After the February 14, 2018 attack at the Marjory Stoneman Douglas High School in Parkland, Florida, the SBI, in consultation with the University of North Carolina System, decided that the traditional reactive approach of law enforcement to attacks is not sufficient to address this issue.

Partnering with University Police, and state and federal law enforcement agencies, the SBI formed the Behavioral Threat Assessment (BeTA) Unit to take a proactive approach focusing on threat assessment and management to address threats of mass violence.



Findings of the Safe School Initiative conducted by the U.S. Secret Service and the U.S. Department of Education suggest that some future attacks may be preventable. “The fact that most attackers engaged in pre-incident planning behavior and shared their intentions and plans with others, suggests that those conducting threat assessment inquiries or investigations could uncover these types of information.” (Threat Assessment in Schools: A Guide to Managing Threatening Situations and to Creating Safe School Climates, Washington, DC, May 2002, p. 30).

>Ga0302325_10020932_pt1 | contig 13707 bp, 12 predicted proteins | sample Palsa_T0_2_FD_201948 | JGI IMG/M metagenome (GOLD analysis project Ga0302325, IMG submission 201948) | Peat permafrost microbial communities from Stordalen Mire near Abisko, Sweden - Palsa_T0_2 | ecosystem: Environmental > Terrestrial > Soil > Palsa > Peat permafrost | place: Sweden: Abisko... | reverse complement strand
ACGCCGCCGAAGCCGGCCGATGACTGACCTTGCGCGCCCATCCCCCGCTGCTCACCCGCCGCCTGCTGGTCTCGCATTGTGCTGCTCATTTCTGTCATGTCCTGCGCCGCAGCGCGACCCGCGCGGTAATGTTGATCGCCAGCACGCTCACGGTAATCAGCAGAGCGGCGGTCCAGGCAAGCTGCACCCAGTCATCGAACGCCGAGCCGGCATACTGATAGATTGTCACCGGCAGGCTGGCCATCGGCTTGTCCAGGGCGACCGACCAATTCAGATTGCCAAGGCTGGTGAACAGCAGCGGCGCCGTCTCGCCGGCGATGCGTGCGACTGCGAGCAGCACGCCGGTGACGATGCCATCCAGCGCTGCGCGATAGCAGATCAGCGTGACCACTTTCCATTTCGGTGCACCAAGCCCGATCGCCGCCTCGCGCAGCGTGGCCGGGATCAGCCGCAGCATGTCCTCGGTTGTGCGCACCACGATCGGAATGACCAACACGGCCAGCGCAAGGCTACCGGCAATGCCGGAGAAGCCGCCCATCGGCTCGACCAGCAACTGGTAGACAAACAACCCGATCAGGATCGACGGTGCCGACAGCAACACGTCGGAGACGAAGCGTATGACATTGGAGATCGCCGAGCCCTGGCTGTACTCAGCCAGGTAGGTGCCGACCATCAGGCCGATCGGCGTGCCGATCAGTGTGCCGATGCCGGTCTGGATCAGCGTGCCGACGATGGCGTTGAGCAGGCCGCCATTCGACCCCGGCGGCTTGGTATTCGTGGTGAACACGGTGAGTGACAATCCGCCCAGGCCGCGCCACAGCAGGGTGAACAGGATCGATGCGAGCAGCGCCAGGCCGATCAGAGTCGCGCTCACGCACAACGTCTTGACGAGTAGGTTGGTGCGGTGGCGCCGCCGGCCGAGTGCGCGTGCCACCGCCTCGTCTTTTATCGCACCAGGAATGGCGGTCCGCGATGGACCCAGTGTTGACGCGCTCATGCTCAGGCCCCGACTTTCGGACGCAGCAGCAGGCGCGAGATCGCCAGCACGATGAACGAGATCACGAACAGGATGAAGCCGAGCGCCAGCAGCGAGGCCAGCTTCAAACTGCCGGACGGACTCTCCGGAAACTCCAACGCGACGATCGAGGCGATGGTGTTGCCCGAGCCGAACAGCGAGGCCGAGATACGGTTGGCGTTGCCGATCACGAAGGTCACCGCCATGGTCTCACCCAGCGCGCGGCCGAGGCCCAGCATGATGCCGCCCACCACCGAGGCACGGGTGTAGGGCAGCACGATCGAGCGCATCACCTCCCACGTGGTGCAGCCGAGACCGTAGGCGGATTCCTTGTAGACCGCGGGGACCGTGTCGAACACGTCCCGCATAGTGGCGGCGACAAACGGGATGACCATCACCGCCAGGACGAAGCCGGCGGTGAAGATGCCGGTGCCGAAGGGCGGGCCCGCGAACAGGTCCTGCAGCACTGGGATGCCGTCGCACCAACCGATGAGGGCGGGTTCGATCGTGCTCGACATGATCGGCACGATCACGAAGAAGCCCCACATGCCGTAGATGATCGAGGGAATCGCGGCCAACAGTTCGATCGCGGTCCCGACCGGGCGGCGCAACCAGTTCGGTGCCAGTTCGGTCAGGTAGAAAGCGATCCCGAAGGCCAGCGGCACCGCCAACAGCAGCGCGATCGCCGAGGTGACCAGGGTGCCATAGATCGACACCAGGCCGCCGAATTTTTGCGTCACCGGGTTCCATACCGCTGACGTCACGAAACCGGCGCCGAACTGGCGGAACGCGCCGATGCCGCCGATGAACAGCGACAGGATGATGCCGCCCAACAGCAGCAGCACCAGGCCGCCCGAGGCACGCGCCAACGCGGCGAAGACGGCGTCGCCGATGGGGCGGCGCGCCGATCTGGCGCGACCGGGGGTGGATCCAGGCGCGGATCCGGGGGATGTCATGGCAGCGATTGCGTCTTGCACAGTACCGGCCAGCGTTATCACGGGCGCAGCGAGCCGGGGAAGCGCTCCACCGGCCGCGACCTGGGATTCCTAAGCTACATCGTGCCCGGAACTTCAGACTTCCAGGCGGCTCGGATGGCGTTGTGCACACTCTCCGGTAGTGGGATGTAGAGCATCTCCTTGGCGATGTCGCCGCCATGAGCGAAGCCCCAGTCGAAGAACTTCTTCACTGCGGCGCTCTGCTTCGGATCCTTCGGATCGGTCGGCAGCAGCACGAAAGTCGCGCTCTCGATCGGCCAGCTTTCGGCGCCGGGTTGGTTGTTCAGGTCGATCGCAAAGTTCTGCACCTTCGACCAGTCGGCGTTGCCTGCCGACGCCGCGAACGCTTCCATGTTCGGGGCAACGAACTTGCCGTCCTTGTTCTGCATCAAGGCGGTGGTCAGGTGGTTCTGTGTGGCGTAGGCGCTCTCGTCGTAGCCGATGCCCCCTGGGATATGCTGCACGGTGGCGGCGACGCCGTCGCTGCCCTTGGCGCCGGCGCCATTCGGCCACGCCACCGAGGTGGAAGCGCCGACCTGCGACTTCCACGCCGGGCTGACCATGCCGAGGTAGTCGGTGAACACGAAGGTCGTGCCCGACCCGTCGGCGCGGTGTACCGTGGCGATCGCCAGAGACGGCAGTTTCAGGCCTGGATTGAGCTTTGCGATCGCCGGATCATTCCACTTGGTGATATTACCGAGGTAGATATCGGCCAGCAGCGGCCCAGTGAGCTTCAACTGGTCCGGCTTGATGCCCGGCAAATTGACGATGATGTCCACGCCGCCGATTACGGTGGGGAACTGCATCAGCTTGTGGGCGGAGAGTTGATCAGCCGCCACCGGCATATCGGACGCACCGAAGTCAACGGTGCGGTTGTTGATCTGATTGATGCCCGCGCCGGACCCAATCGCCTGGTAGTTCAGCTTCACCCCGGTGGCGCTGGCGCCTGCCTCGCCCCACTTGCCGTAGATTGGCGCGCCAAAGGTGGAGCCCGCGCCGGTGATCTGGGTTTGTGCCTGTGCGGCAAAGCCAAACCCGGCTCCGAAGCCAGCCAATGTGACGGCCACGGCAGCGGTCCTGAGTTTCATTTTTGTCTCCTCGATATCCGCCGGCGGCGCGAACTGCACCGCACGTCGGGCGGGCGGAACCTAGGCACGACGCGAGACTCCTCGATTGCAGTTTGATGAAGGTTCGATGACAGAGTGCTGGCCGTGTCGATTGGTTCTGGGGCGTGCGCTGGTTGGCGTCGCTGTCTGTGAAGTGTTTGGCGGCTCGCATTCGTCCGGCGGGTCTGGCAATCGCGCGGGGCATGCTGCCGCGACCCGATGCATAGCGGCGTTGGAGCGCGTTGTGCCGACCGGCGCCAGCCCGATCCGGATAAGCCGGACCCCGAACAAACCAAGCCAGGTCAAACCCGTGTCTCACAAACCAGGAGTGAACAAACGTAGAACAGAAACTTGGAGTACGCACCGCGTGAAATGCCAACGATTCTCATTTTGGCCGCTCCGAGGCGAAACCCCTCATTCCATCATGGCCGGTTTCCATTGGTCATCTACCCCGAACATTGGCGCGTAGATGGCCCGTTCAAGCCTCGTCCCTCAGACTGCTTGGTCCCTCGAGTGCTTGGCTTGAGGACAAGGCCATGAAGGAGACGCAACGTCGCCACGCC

The primary purpose of threat assessment is the prevention of targeted violence. The threat assessment and management process involves the proactive work of a trained multidisciplinary threat management team charged with the responsibility to seek out and thwart potential attackers before they strike. As such, threat management is integral to the work of the BeTA Unit. The BeTA Unit uses this methodology while incorporating key investigative principles and relationships with other entities to gather information critical to informing the threat assessment process and formulating viable mitigation plans.